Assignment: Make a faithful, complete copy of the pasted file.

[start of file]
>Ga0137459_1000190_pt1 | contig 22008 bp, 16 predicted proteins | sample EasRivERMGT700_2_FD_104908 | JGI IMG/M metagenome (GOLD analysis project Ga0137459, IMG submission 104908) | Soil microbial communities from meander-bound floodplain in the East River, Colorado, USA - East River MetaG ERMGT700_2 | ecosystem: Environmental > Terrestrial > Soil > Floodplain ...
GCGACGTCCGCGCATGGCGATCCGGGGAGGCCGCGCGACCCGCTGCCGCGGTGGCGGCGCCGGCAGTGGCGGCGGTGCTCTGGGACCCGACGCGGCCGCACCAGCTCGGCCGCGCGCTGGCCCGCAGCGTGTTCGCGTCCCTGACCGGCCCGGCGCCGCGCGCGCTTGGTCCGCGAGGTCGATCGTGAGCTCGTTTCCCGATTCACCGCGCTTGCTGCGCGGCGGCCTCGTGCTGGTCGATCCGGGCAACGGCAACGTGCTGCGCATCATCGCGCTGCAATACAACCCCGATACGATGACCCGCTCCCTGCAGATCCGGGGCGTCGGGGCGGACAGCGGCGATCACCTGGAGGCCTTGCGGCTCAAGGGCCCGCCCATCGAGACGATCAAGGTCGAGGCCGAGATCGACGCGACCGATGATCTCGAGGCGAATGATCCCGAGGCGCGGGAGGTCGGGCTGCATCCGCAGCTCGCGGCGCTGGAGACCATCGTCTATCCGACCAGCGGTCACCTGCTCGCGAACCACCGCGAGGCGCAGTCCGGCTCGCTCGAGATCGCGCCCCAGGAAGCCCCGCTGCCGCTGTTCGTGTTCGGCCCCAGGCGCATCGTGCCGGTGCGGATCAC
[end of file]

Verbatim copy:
>Ga0137459_1000190_pt1 | contig 22008 bp, 16 predicted proteins | sample EasRivERMGT700_2_FD_104908 | JGI IMG/M metagenome (GOLD analysis project Ga0137459, IMG submission 104908) | Soil microbial communities from meander-bound floodplain in the East River, Colorado, USA - East River MetaG ERMGT700_2 | ecosystem: Environmental > Terrestrial > Soil > Floodplain ...
GCGACGTCCGCGCATGGCGATCCGGGGAGGCCGCGCGACCCGCTGCCGCGGTGGCGGCGCCGGCAGTGGCGGCGGTGCTCTGGGACCCGACGCGGCCGCACCAGCTCGGCCGCGCGCTGGCCCGCAGCGTGTTCGCGTCCCTGACCGGCCCGGCGCCGCGCGCGCTTGGTCCGCGAGGTCGATCGTGAGCTCGTTTCCCGATTCACCGCGCTTGCTGCGCGGCGGCCTCGTGCTGGTCGATCCGGGCAACGGCAACGTGCTGCGCATCATCGCGCTGCAATACAACCCCGATACGATGACCCGCTCCCTGCAGATCCGGGGCGTCGGGGCGGACAGCGGCGATCACCTGGAGGCCTTGCGGCTCAAGGGCCCGCCCATCGAGACGATCAAGGTCGAGGCCGAGATCGACGCGACCGATGATCTCGAGGCGAATGATCCCGAGGCGCGGGAGGTCGGGCTGCATCCGCAGCTCGCGGCGCTGGAGACCATCGTCTATCCGACCAGCGGTCACCTGCTCGCGAACCACCGCGAGGCGCAGTCCGGCTCGCTCGAGATCGCGCCCCAGGAAGCCCCGCTGCCGCTGTTCGTGTTCGGCCCCAGGCGCATCGTGCCGGTGCGGATCAC